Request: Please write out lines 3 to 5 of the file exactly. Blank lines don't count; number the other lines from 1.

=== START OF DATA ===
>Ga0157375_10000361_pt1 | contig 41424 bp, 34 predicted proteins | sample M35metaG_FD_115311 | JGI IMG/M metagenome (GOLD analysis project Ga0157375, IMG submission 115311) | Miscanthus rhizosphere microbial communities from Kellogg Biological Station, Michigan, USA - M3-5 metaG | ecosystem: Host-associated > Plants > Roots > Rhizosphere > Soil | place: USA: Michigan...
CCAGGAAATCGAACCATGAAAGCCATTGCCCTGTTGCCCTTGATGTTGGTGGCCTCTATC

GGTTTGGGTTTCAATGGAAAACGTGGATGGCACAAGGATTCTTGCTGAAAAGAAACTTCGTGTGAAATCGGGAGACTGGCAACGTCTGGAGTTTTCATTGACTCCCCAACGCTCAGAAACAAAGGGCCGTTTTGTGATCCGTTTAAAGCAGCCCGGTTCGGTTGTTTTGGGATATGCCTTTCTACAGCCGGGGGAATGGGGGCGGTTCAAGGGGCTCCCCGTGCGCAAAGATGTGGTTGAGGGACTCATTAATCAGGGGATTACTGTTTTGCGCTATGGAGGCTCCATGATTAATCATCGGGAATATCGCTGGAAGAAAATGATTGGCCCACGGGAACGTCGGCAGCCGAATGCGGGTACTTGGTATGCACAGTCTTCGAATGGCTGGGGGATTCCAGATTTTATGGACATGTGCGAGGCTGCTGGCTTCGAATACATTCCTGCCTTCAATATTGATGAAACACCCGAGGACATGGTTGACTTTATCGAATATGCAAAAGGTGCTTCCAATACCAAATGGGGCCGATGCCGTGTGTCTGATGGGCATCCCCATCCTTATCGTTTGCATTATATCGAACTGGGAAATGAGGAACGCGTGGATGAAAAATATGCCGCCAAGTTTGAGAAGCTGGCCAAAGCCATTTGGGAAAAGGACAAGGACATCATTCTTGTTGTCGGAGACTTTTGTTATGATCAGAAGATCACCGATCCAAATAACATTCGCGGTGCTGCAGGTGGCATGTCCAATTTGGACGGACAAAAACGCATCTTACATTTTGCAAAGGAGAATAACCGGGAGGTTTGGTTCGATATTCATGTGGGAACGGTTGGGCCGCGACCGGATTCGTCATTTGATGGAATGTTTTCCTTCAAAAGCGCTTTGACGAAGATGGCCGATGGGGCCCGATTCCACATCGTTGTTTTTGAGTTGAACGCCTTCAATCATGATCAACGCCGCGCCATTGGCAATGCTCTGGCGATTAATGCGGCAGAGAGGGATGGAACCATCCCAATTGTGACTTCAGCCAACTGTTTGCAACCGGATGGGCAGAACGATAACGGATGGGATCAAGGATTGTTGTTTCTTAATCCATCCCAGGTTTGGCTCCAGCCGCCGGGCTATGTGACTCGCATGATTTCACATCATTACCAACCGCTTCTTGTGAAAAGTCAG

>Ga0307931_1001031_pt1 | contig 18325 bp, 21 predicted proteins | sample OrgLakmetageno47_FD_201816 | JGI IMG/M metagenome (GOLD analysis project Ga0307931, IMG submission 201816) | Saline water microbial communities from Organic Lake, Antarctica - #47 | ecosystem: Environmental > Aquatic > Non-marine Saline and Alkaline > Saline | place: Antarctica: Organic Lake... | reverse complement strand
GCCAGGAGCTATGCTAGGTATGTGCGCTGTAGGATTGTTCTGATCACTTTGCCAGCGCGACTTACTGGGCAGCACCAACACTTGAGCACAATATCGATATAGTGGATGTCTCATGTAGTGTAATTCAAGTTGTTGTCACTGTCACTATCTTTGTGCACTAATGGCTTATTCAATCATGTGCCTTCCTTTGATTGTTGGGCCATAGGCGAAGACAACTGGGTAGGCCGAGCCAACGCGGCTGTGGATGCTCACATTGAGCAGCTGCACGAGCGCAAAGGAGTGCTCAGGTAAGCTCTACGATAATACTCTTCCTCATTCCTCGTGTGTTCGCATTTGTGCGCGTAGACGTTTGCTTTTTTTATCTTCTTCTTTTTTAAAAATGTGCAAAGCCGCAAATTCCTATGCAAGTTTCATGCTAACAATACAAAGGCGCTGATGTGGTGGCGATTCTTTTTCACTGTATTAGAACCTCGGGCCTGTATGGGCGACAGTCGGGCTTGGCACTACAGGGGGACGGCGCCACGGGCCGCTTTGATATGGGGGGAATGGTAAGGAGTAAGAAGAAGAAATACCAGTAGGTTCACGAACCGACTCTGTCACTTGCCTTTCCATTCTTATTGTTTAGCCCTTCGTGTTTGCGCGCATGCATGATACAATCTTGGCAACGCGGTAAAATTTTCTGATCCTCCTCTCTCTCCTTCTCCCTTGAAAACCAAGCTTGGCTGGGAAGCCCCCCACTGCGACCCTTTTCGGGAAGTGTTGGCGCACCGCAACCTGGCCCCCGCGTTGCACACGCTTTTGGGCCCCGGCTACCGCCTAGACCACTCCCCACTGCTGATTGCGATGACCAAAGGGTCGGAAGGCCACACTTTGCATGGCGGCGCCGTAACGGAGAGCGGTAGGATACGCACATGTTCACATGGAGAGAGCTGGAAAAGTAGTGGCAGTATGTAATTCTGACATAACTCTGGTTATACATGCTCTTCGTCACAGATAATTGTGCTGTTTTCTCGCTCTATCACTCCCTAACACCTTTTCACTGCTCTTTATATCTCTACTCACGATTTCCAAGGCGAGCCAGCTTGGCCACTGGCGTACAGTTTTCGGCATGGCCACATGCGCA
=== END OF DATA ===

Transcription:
GGTTTGGGTTTCAATGGAAAACGTGGATGGCACAAGGATTCTTGCTGAAAAGAAACTTCGTGTGAAATCGGGAGACTGGCAACGTCTGGAGTTTTCATTGACTCCCCAACGCTCAGAAACAAAGGGCCGTTTTGTGATCCGTTTAAAGCAGCCCGGTTCGGTTGTTTTGGGATATGCCTTTCTACAGCCGGGGGAATGGGGGCGGTTCAAGGGGCTCCCCGTGCGCAAAGATGTGGTTGAGGGACTCATTAATCAGGGGATTACTGTTTTGCGCTATGGAGGCTCCATGATTAATCATCGGGAATATCGCTGGAAGAAAATGATTGGCCCACGGGAACGTCGGCAGCCGAATGCGGGTACTTGGTATGCACAGTCTTCGAATGGCTGGGGGATTCCAGATTTTATGGACATGTGCGAGGCTGCTGGCTTCGAATACATTCCTGCCTTCAATATTGATGAAACACCCGAGGACATGGTTGACTTTATCGAATATGCAAAAGGTGCTTCCAATACCAAATGGGGCCGATGCCGTGTGTCTGATGGGCATCCCCATCCTTATCGTTTGCATTATATCGAACTGGGAAATGAGGAACGCGTGGATGAAAAATATGCCGCCAAGTTTGAGAAGCTGGCCAAAGCCATTTGGGAAAAGGACAAGGACATCATTCTTGTTGTCGGAGACTTTTGTTATGATCAGAAGATCACCGATCCAAATAACATTCGCGGTGCTGCAGGTGGCATGTCCAATTTGGACGGACAAAAACGCATCTTACATTTTGCAAAGGAGAATAACCGGGAGGTTTGGTTCGATATTCATGTGGGAACGGTTGGGCCGCGACCGGATTCGTCATTTGATGGAATGTTTTCCTTCAAAAGCGCTTTGACGAAGATGGCCGATGGGGCCCGATTCCACATCGTTGTTTTTGAGTTGAACGCCTTCAATCATGATCAACGCCGCGCCATTGGCAATGCTCTGGCGATTAATGCGGCAGAGAGGGATGGAACCATCCCAATTGTGACTTCAGCCAACTGTTTGCAACCGGATGGGCAGAACGATAACGGATGGGATCAAGGATTGTTGTTTCTTAATCCATCCCAGGTTTGGCTCCAGCCGCCGGGCTATGTGACTCGCATGATTTCACATCATTACCAACCGCTTCTTGTGAAAAGTCAG

>Ga0307931_1001031_pt1 | contig 18325 bp, 21 predicted proteins | sample OrgLakmetageno47_FD_201816 | JGI IMG/M metagenome (GOLD analysis project Ga0307931, IMG submission 201816) | Saline water microbial communities from Organic Lake, Antarctica - #47 | ecosystem: Environmental > Aquatic > Non-marine Saline and Alkaline > Saline | place: Antarctica: Organic Lake... | reverse complement strand
GCCAGGAGCTATGCTAGGTATGTGCGCTGTAGGATTGTTCTGATCACTTTGCCAGCGCGACTTACTGGGCAGCACCAACACTTGAGCACAATATCGATATAGTGGATGTCTCATGTAGTGTAATTCAAGTTGTTGTCACTGTCACTATCTTTGTGCACTAATGGCTTATTCAATCATGTGCCTTCCTTTGATTGTTGGGCCATAGGCGAAGACAACTGGGTAGGCCGAGCCAACGCGGCTGTGGATGCTCACATTGAGCAGCTGCACGAGCGCAAAGGAGTGCTCAGGTAAGCTCTACGATAATACTCTTCCTCATTCCTCGTGTGTTCGCATTTGTGCGCGTAGACGTTTGCTTTTTTTATCTTCTTCTTTTTTAAAAATGTGCAAAGCCGCAAATTCCTATGCAAGTTTCATGCTAACAATACAAAGGCGCTGATGTGGTGGCGATTCTTTTTCACTGTATTAGAACCTCGGGCCTGTATGGGCGACAGTCGGGCTTGGCACTACAGGGGGACGGCGCCACGGGCCGCTTTGATATGGGGGGAATGGTAAGGAGTAAGAAGAAGAAATACCAGTAGGTTCACGAACCGACTCTGTCACTTGCCTTTCCATTCTTATTGTTTAGCCCTTCGTGTTTGCGCGCATGCATGATACAATCTTGGCAACGCGGTAAAATTTTCTGATCCTCCTCTCTCTCCTTCTCCCTTGAAAACCAAGCTTGGCTGGGAAGCCCCCCACTGCGACCCTTTTCGGGAAGTGTTGGCGCACCGCAACCTGGCCCCCGCGTTGCACACGCTTTTGGGCCCCGGCTACCGCCTAGACCACTCCCCACTGCTGATTGCGATGACCAAAGGGTCGGAAGGCCACACTTTGCATGGCGGCGCCGTAACGGAGAGCGGTAGGATACGCACATGTTCACATGGAGAGAGCTGGAAAAGTAGTGGCAGTATGTAATTCTGACATAACTCTGGTTATACATGCTCTTCGTCACAGATAATTGTGCTGTTTTCTCGCTCTATCACTCCCTAACACCTTTTCACTGCTCTTTATATCTCTACTCACGATTTCCAAGGCGAGCCAGCTTGGCCACTGGCGTACAGTTTTCGGCATGGCCACATGCGCA